Breaking News: Testosterone May Be the Answer to Autoimmune Diseases

Posted by Professor Anna Gray, Updated on December 19th, 2022
Reading Time: 3 minutes

Have you noticed that people developing autoimmune diseases seem to be on the rise? And especially among women?

Lupus, fibromyalgia, rheumatoid arthritis, celiac disease, multiple sclerosis...the list goes on. Many of these diseases leave their sufferers bedridden, unable to work, in severe pain, and just plain miserable, even suicidal in some cases.

Doctors have figured out ways to mitigate symptoms and pain, but few have figured out how to cure many of them. Recent research is pointing to a hormone, testosterone, possibly being able to “put the brakes” on the immune response.

Testosterone Could Protect Men From Stomach Inflammation

The researcher, Dr. Jonathan Busada, assistant professor with the WVU School of Medicine and Cancer Institute, examined how sex hormones (testosterone, estrogen) affect stomach inflammation in males and females.

Most people would think that sex hormones would have zero roles to play in the stomach area, let alone deal with chronic inflammation. Yet, Dr. Busada found that male sex hormones, also called androgens, may be able to keep stomach inflammation under control.

He believes that the reason that women develop autoimmune diseases more often is because of sex-based differences in inflammation.

“Stomach cancer is primarily caused by rampant inflammation,” Dr. Busada says.

His laboratory at WVU focuses on understanding the control mechanism behind the balance between a protective immune response (when the body just targets the infection area) and a pathogenic immune response (when the body’s immune response gets out of control and starts damaging everything, even healthy and viable tissues).

His research suggests that androgens may be the key to keeping the balance towards the protective response.

Testosterone is More Than Just a Muscle-Building and Sperm-Producing Hormone

Dr. Busada focused on testosterone as well as glucocorticoids. Glucocorticoids are steroid hormones that are secreted by the adrenal glands.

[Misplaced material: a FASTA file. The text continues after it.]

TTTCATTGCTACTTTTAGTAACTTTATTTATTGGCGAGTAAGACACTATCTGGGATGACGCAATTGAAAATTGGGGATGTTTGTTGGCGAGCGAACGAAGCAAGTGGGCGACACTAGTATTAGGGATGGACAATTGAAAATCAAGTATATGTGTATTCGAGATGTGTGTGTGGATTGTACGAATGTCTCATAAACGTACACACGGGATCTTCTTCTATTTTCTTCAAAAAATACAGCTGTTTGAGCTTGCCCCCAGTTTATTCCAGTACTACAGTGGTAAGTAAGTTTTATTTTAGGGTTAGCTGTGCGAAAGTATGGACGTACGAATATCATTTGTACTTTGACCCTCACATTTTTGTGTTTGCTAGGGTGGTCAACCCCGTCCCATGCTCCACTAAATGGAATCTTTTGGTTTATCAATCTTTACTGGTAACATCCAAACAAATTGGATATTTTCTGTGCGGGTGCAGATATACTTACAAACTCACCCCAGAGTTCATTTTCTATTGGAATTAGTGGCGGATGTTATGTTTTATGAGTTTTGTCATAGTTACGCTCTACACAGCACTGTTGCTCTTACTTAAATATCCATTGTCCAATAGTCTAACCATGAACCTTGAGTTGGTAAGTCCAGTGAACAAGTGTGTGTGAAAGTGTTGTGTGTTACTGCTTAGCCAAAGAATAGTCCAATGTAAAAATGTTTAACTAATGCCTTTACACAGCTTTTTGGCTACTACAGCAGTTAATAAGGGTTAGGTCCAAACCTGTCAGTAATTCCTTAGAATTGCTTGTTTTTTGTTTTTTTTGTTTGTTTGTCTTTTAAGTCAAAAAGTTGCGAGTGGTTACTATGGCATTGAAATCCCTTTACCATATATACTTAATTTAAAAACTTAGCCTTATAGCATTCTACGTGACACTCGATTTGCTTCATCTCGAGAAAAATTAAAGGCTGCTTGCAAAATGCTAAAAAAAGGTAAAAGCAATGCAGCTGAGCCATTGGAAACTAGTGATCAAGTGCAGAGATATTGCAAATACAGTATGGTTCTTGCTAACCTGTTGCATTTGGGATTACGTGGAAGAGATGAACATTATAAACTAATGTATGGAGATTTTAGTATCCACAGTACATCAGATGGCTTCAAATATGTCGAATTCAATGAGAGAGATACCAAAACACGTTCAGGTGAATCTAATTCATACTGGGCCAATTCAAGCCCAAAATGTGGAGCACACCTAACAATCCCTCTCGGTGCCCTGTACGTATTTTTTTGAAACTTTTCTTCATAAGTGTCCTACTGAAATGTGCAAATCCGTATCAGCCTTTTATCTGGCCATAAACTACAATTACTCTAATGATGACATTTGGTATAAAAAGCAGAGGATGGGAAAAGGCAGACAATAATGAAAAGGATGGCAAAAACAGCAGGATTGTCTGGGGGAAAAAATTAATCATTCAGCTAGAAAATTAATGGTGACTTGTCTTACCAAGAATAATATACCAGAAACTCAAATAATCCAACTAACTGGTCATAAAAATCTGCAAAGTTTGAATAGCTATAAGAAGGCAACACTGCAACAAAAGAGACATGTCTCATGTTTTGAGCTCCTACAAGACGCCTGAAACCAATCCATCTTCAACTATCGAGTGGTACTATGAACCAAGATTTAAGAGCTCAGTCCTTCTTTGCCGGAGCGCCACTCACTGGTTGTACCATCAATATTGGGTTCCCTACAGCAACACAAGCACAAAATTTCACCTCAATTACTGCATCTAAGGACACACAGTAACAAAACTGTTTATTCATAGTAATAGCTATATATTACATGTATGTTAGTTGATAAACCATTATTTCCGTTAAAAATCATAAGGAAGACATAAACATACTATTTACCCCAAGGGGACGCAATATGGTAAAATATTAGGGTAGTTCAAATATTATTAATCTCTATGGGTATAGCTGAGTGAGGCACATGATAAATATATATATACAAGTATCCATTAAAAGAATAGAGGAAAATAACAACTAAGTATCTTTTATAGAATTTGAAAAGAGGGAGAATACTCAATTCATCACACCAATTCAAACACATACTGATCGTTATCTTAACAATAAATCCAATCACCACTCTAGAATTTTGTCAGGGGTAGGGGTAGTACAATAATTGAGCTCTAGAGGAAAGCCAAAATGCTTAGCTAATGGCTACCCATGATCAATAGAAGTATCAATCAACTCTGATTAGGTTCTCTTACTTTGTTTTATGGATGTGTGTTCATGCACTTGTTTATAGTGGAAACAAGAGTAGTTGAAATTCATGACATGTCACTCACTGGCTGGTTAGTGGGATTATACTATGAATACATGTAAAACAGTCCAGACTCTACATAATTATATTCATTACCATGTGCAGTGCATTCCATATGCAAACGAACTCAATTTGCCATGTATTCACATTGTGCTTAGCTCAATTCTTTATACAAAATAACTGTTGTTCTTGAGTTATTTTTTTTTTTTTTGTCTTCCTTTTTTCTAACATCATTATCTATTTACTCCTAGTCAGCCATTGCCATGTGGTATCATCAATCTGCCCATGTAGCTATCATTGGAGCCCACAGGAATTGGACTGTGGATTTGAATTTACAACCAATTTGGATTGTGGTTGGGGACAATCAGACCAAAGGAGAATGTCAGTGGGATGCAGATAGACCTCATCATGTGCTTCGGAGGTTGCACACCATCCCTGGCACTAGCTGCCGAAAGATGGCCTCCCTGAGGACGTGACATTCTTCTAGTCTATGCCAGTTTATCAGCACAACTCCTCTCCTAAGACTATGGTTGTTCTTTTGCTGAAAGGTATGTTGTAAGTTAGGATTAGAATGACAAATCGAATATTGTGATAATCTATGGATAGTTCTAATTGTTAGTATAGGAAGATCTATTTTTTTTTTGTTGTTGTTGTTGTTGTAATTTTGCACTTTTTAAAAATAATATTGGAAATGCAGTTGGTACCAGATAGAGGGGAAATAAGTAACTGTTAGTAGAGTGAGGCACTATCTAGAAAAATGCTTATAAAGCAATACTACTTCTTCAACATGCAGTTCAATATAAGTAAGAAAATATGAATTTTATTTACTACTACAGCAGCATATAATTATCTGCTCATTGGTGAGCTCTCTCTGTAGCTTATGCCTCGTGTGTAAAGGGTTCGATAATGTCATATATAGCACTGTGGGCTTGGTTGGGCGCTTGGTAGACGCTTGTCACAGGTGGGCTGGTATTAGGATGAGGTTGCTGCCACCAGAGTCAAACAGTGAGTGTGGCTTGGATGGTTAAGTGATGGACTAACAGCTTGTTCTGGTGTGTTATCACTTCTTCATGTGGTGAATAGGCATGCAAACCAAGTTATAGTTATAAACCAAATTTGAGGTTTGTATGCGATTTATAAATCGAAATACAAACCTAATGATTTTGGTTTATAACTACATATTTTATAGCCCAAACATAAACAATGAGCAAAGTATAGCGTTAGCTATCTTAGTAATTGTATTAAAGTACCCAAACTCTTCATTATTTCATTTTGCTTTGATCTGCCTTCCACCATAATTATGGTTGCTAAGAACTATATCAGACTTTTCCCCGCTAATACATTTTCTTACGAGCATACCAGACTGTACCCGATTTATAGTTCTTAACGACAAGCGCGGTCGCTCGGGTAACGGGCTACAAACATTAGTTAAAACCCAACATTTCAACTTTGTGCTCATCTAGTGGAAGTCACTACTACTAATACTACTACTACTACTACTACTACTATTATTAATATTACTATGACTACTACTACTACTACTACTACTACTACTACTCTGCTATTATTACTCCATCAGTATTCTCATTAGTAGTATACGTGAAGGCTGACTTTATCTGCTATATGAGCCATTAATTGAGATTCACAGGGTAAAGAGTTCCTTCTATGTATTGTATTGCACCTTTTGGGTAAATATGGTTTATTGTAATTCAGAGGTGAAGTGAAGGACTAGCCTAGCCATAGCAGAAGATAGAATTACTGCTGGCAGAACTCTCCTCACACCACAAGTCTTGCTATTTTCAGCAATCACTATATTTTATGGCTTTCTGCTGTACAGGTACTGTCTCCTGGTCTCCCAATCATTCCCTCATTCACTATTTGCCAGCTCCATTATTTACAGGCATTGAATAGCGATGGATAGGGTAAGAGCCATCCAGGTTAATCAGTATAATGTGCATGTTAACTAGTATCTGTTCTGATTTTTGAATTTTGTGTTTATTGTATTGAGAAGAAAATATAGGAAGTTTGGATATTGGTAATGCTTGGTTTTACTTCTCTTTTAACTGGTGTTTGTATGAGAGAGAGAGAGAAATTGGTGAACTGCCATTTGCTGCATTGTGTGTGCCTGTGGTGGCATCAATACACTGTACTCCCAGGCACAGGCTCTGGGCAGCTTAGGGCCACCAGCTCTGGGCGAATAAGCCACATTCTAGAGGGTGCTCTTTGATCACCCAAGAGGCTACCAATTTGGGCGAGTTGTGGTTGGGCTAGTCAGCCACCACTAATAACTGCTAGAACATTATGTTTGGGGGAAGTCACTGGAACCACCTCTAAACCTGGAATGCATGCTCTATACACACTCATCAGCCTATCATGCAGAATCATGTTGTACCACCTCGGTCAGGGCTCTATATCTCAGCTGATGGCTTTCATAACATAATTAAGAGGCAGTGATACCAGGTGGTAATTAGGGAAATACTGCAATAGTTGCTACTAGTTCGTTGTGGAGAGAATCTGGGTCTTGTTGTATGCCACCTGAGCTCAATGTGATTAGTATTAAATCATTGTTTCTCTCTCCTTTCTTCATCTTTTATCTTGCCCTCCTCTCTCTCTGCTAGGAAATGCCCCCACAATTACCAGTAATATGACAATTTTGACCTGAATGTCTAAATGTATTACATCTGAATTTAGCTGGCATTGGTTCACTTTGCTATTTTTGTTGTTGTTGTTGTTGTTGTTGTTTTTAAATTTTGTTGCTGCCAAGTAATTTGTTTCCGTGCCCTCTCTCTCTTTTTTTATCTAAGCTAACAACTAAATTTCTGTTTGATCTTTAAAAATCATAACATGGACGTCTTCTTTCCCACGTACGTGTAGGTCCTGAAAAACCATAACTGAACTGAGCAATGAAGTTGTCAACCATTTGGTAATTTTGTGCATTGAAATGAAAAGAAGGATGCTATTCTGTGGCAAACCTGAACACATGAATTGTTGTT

They are not sex hormones and both men and women secrete glucocorticoids in approximately the same amount.

In fact, glucocorticoids are “the chief anti-inflammatory hormones that your body produces,” states Busada. He describes them as “brake pedals to the immune system.”

The subjects of the study were mice and when the mice had neither glucocorticoids nor testosterone, the stomach inflammation of the male mice increased just as much as the females did.

What’s really amazing is that when testosterone was given to the female mice, their inflammation disappeared.

Busada states, “We proved that androgens were the hormones giving male mice that double layer of protection from inflammation.”

Unfortunately, the female mice only had glucocorticoids as their anti-inflammatory hormones. Female mice, as well as female humans, do not produce nearly the same amount of testosterone that men do. But, males have both androgens and glucocorticoids.

Busada also states, “This study potentially explains why women have a much higher incidence of autoimmune and chronic inflammatory diseases.”

Women Experience 2-8x More Autoimmune Disease Than Men Do

Celiac disease, when the body attacks the stomach intestines after gluten is ingested, is two to three times as common in women as in men. What is three times as common?

Both multiple sclerosis and rheumatoid arthritis. Five to eight times? Thyroid issues, such as Hashimoto’s.

Some more statistics on the topic...eight out of ten individuals with autoimmune disease are women. It may be time for doctors to consider whether issues with glucocorticoid or androgen signaling are contributing to their patient’s stomach inflammation or even other autoimmune diseases.

Busada thinks that doctors should also take a look at the patient’s endocrine system or their hormones. It’s a simple test to see what a patient’s testosterone levels are.

This doesn’t just apply to women though. Stomach cancer, which is largely caused by inflammation, is a cancer that men are more susceptible to.

In fact, stomach cancer is the fifth most common form of cancer and the third leading cause of cancer deaths.

It seems that we still haven’t discovered the cure or true cause of cancer in humans, but persistent, chronic inflammation, that takes place over the course of years and years, is the perfect breeding ground for cancer to get started, Busada believes. “It’s an important, and understudied human health issue.”



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